I like it. I deeply understand what they’re trying to say because I’ve experienced it. I’ve heard many well-intentioned sorrys. The societal issue at hand is that our current society loves healthy new babies. Newborn infants represent future potential. We’ve been taught that people with Down syndrome don’t have future potential or that there is something wrong with them. Sorry (that you don’t get the same dreams as other parents). Sorry (that you won’t experience the pride of other new parents). Sorry (that your child won’t amount to anything).
This ad gets that point across by having young adults with Down syndrome say all kinds of things that are shocking and inappropriate, making the point that even offensive words are better than sorry.
Here is my favorite Down syndrome PSA:
I cry every time I watch this. It’s very sweet. The goal here is to try to remove the unspoken parentheticals that follow the sorry.
What’s different between the two, really, is that “Anything But Sorry” is made for the 99% of the population (in the US at least) that aren’t affected by Down syndrome. It is indirectly for the 1% of us that are affected by it. Whereas “Dear Future Mom” is directly for the 1% affected and indirectly for the 99%.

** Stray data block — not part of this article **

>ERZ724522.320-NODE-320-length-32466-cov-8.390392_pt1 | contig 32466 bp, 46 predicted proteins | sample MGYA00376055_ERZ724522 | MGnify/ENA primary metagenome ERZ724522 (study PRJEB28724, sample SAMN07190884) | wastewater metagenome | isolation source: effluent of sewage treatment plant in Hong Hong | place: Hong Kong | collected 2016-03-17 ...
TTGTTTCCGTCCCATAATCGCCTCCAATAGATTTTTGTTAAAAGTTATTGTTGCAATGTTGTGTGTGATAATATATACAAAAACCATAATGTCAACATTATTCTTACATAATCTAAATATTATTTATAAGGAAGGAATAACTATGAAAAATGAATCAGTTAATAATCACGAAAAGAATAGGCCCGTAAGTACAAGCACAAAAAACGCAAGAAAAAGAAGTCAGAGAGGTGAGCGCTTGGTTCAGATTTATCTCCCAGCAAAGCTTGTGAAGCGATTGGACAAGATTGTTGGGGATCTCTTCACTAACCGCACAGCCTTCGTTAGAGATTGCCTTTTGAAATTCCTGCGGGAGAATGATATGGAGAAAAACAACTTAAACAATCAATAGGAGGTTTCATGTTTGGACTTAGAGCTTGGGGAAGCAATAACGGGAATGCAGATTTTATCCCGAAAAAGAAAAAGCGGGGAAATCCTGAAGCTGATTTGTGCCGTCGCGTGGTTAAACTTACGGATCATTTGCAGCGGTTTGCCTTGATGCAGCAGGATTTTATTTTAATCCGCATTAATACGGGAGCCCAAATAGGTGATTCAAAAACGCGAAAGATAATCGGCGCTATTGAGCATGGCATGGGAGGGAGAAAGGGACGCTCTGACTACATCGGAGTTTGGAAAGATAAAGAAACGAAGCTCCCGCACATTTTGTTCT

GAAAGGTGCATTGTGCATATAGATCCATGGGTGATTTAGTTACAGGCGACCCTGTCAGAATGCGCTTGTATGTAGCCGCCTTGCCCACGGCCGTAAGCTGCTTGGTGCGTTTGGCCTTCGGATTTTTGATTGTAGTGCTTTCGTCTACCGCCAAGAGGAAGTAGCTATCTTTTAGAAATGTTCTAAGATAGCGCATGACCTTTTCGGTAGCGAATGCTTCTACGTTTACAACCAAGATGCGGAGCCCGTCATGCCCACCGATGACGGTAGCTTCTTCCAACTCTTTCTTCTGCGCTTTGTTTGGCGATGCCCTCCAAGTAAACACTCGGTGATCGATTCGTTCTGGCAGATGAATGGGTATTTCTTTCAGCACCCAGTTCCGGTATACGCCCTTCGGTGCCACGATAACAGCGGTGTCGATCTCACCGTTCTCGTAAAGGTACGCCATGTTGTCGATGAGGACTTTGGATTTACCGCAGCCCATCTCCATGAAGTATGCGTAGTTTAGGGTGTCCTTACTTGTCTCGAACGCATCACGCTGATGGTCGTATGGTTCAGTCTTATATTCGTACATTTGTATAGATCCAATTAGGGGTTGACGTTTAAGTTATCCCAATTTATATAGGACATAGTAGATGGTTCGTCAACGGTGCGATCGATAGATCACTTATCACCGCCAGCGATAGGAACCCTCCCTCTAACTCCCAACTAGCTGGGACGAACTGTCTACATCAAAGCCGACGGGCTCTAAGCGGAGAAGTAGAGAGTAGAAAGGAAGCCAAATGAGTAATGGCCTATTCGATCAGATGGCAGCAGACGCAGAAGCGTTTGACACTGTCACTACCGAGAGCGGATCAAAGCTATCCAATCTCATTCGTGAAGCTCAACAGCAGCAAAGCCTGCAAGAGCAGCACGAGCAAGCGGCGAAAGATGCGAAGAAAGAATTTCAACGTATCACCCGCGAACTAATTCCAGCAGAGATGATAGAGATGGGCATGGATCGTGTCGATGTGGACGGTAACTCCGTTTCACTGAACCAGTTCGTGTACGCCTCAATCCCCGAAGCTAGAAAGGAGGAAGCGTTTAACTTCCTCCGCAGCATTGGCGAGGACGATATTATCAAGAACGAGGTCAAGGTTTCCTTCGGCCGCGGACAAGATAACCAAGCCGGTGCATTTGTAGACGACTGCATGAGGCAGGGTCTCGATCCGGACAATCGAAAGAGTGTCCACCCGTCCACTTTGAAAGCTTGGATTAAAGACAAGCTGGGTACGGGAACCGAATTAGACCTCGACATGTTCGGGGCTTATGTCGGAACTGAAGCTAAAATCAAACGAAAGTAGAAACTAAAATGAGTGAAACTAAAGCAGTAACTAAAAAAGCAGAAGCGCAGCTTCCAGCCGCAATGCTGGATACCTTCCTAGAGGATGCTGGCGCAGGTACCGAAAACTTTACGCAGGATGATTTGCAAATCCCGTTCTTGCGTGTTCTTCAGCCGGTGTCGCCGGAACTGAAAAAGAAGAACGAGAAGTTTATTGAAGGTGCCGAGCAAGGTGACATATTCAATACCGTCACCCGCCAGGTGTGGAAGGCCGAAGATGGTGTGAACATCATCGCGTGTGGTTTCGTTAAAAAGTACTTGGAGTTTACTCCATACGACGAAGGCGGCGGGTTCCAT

Both ads are very human and very much speaking a message of hope.
Right now they are hard messages for me to internalize because Alice’s trajectory at this point is pretty clear and it’s not great. I don’t have a lot of hope for her independence at this point. I wish I did, but I don’t. That doesn’t mean that I stop caring or that I stop trying and working with her. I focus on life skills: shopping, planning, cooking and I hope that there things pay off a little.
I am happy to see work like this because it’s clear that people care enough to try to make the road ahead smoother for people with Down syndrome.